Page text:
What Are the Consequences of Hiding Assets During a Divorce?
It is not unusual for high-net-worth divorce clients to attempt to hide some of their assets during a contentious divorce. After all, they worked for it, and it’s theirs. At least, that’s how they see it.
But the court doesn’t agree. So try and hide assets during a divorce, and the Florida courts may show you that there are things worse than divorce.
If you think you can outsmart the court, you may be punished by having to provide your ex-spouse with a more significant amount than they otherwise would otherwise receive.
It is wise to understand your family finances, assets, liabilities, property ownership, pensions, and investment if you are facing a Florida divorce. Review your spouse’s spending and look for any questionable spending, missing bank statements, or overseas trips.
Your Florida Family Law specialist, Crystal Collins Spencer, will be your greatest ally guiding you at this time.
Florida Divorce Laws
The law is clear in Florida and applies to both soon-to-be-ex spouses.
Under the state’s divorce laws, the court must distribute a couple’s assets equitably. That means the distribution will be fair, even if assets and liabilities are divided unequally. The spouse who stayed home and cared for the children contributed to the marriage substantially as did the spouse who went to the office to work outside the home.
If one spouse did not bring in an income, did not raise the children, and only spent money and accrued debt, the court will not look kindly at that contribution to the marriage.
It is generally advised that the couple develop their own distribution plan for assets, the home and cars, savings and investments, and pension plans. If they cannot, the court will impose a division, but it may not be to both parties’ liking.
During the negotiation phase, one spouse may introduce evidence that the other spouse is hiding assets that were accrued during the marriage or bought with money earned during the marriage.
There are many ways an offending spouse can try to improve his finances during a divorce.
They may undervalue property or income or overstate debts and expenses. It is essential that both spouses fully and honestly disclose their assets, and the court will order the offending spouse to disclose such assets. If they fail to do so, they could be held in contempt of court. Ultimately, they could be facing fines or jail time.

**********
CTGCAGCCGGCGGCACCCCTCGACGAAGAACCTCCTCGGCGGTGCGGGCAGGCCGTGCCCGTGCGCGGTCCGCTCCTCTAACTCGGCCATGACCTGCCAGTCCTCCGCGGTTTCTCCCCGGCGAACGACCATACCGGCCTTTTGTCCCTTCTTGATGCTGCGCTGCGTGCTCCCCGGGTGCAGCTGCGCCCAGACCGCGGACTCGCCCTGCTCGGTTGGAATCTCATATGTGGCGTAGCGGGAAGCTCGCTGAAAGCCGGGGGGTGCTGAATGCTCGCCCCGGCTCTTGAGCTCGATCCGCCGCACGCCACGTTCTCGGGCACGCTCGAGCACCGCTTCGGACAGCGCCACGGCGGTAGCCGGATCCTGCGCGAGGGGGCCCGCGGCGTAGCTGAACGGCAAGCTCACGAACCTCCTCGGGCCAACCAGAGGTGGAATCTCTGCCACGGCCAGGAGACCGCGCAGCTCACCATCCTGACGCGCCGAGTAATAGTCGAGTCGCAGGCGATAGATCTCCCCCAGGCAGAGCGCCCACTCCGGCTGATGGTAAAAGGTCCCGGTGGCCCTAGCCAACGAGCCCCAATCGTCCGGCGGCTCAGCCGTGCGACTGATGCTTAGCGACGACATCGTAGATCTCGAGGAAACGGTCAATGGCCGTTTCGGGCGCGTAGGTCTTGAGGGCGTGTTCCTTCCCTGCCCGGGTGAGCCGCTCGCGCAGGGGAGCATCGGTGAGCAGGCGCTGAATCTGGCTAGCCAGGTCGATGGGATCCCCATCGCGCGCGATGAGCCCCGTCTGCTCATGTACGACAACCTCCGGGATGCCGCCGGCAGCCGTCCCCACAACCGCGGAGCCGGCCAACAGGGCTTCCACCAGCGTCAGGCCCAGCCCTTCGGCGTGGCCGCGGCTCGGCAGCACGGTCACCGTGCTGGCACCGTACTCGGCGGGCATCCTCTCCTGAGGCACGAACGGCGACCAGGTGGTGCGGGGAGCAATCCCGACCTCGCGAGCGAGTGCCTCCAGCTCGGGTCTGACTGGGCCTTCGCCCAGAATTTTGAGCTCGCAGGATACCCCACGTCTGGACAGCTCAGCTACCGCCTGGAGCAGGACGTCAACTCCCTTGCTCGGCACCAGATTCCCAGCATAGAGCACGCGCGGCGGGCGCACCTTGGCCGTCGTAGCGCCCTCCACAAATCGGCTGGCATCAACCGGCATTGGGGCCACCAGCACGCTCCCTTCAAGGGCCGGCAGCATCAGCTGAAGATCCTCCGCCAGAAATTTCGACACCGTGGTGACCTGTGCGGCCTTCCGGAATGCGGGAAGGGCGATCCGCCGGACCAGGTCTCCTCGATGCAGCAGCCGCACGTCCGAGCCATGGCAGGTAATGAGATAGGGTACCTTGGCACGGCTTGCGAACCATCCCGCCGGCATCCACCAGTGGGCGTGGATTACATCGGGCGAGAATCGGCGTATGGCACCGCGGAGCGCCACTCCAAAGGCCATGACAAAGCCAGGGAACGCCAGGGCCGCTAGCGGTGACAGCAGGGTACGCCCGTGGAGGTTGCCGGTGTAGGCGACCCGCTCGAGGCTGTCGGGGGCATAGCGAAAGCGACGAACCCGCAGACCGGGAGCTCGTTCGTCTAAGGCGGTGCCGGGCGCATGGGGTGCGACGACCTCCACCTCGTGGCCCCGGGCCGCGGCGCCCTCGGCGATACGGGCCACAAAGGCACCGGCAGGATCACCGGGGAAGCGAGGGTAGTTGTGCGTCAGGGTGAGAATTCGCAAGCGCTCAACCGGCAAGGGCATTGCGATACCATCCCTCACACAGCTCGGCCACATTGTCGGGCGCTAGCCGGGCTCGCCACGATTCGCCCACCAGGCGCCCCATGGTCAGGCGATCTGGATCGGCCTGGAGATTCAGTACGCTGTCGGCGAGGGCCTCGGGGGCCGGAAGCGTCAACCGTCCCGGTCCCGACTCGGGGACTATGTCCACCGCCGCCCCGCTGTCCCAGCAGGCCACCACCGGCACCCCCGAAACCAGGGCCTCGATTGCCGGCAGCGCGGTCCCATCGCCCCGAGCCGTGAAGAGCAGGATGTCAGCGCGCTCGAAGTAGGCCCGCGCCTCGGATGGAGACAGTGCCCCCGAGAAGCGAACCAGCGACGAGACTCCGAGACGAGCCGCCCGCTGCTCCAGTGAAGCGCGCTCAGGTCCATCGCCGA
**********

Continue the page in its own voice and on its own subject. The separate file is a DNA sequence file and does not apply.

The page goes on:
Things can get even more severe if the offending spouse lies under oath.
Criminal Perjury – They may make a false statement to the court while under oath in an attempt to hide assets. This is considered perjury. While hiding assets is not a criminal offense, committing perjury is a misdemeanor offense that can bring fines and up to one year in jail.
Contempt of Court – Additional criminal fraud charges may be levied on the spouse if they intentionally schemed to hide assets by making false statements to the court. The judge may declare the offending spouse is in contempt of court until the assets are revealed and turned over.
Reallocation of Assets – Instead of outsmarting the court, the offending spouse may find the tables turned on them. The judge can award more monies or property to the other spouse, even up to the amount the offending spouse tries to hide. They may also have to cover the other spouse’s legal fees spent in uncovering the hidden assets.
If you believe your spouse may be attempting to hide assets, you will want the help of experienced family lawyer Crystal Collins Spencer.
Your Florida Family Lawyer
Crystal Collins Spencer has seen these scenarios many times. Sometimes high-net-worth individuals believe the law doesn’t apply to them. They have been successful in other parts of their life and they may not be inclined to share in that success.
Ms. Spencer will issue requests for documents and discovery. She will dig deep to investigate any attempt to hide assets, and she will enlist the assistance of a forensic accountant and other experts when necessary.
Crystal Collins Spencer has offices in Pensacola, Ft. Walton, and Sandestin. Let her 35 years of experience work for you in a contested divorce. Arrange your first meeting by calling (850) 795-4910 or make an appointment online.